Don was a customer of mine 20 years ago. I was a National Account Manager for MCI/Worldcom. Remember them? (Bernie Ebbers, Enron era, cowboys and charlatans galore) and Don was an IT Manager for my largest account, a large, well-known Denver-based company.
(This piece was originally published by the Making Aging Work and is being republished with permission.)
Don was my favorite customer: likable, knowledgeable, a doer, and supportive.
I left the craziness of Worldcom just before it went “poof” and I lost touch with Don. When we reconnected, as a result of him reaching out to me as a recruiter because his job had been eliminated, I found out that the dozen or so years that transpired had been very good to Don, culturally speaking.
He had moved up the ranks to the department’s top spot as VP, Information Technology.
High profile, high intensity, high salary, high stress.
Until, one day, on short notice, it wasn’t.
Seems new ownership and top management had their own person in mind for his job. A younger, lower-priced model.
Heard that one before?
Don was on the street in his mid- 50’s, and with no severance. Funny thing, lifestyle overhead doesn’t stop when the paycheck suddenly does.
Another mid-life casualty of M&A and ageism.
I recall a coffee meeting at Panera shortly after his termination to kick around whether me helping with career transition coaching made sense. Don forged ahead on his own. We reconnected by phone a few times following that meeting and it was obvious that the big title, high salary and some gray in the beard was making it tough to come anywhere close to what he had before.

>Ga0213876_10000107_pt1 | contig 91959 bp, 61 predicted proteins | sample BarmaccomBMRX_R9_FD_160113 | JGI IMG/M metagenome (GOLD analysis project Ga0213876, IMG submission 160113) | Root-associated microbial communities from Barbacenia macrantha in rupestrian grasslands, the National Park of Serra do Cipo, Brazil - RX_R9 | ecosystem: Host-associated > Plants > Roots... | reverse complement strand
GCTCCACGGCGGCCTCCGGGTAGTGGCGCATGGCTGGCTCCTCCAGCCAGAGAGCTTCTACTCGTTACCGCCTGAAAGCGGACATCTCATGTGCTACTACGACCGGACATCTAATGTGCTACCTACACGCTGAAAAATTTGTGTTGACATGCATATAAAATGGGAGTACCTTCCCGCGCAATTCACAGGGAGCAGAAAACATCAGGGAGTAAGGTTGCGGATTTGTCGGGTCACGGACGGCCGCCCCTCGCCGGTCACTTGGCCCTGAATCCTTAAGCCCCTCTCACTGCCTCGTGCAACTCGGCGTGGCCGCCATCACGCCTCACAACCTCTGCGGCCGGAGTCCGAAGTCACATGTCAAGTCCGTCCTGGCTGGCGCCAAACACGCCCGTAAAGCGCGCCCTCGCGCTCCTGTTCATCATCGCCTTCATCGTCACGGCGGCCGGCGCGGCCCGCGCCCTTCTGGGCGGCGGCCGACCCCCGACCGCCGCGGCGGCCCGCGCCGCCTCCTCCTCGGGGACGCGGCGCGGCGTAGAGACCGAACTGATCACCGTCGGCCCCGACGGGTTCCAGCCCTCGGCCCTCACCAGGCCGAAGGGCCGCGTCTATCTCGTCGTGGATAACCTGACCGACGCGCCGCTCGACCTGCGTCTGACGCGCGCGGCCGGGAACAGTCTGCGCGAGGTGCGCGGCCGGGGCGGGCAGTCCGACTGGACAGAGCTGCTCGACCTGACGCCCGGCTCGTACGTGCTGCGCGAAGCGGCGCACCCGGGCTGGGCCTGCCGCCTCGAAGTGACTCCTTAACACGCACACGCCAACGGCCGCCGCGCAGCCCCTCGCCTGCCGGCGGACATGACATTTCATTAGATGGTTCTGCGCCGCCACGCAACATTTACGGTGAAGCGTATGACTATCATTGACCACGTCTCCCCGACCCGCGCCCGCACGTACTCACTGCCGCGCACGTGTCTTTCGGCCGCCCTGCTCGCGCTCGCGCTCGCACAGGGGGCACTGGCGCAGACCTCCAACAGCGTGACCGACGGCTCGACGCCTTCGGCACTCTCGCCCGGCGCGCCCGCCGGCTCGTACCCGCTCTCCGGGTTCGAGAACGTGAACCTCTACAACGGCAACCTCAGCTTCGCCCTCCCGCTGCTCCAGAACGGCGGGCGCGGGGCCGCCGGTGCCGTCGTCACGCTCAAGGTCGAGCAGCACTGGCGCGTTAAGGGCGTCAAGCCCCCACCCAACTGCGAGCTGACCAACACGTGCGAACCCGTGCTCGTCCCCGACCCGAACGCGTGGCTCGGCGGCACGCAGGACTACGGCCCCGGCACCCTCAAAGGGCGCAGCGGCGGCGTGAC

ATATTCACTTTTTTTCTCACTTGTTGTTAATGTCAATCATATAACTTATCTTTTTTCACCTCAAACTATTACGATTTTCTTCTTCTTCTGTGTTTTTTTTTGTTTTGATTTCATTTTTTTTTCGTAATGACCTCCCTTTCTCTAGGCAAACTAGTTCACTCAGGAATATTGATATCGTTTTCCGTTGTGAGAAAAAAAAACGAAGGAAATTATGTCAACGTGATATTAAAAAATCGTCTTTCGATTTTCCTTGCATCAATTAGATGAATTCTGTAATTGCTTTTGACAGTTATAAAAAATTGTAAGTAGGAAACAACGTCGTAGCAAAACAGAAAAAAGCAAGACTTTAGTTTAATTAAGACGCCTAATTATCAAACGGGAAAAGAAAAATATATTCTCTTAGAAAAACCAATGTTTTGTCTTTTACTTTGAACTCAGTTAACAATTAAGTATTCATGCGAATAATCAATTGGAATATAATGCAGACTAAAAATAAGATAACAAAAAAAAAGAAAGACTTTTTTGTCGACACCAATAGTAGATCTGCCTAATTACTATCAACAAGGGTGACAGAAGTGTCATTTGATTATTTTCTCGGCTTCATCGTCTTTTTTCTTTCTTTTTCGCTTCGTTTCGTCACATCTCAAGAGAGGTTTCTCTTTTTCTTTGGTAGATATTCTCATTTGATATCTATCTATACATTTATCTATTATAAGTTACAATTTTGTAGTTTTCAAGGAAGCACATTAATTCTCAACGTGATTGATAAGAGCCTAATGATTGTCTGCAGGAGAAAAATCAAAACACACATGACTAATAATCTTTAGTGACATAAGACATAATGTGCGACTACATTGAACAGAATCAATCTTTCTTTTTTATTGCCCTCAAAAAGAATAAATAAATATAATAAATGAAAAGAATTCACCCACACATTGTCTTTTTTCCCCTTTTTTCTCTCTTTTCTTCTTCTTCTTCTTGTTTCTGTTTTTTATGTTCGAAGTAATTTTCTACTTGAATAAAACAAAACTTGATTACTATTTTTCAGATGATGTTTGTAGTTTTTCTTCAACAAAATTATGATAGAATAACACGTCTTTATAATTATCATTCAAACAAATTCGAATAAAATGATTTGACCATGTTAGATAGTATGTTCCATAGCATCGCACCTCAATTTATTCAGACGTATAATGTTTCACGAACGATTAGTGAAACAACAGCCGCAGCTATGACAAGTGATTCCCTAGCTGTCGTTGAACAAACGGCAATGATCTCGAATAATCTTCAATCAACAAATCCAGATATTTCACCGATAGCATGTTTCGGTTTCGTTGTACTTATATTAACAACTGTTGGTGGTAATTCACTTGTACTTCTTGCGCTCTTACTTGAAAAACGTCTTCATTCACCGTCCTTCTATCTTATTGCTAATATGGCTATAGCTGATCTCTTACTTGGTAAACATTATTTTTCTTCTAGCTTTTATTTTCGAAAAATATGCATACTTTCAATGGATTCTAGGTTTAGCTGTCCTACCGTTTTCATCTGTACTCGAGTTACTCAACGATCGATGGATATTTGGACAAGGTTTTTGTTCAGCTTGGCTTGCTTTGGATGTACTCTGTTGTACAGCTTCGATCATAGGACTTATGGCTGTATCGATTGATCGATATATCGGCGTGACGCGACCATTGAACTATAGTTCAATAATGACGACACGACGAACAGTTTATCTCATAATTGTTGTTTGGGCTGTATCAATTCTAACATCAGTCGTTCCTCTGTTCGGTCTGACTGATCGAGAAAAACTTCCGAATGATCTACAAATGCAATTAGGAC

Job search scorecard
No surprise, Don kept meticulous records during his 7 ½ month search:
- Applications submitted: 239
- Interviews: 10 (mostly phone interviews, including conversations with recruiters)
- Networking meetings: lost count; significant contribution to Starbucks and Panera bottom line.
- Participation in executive outplacement group: good people, little help.
- Offers: goose egg; nada; nil; nein; zip.
If you’ve never been in an executive job search in your 50’s or later while being “gainfully unemployed”, you might be inclined to scoff at those numbers and say “this guy didn’t know how to network/interview/sell himself, etc.”
You would be wrong.
I see it a lot. Don was experiencing a malady common to seasoned execs at that age and salary threshold.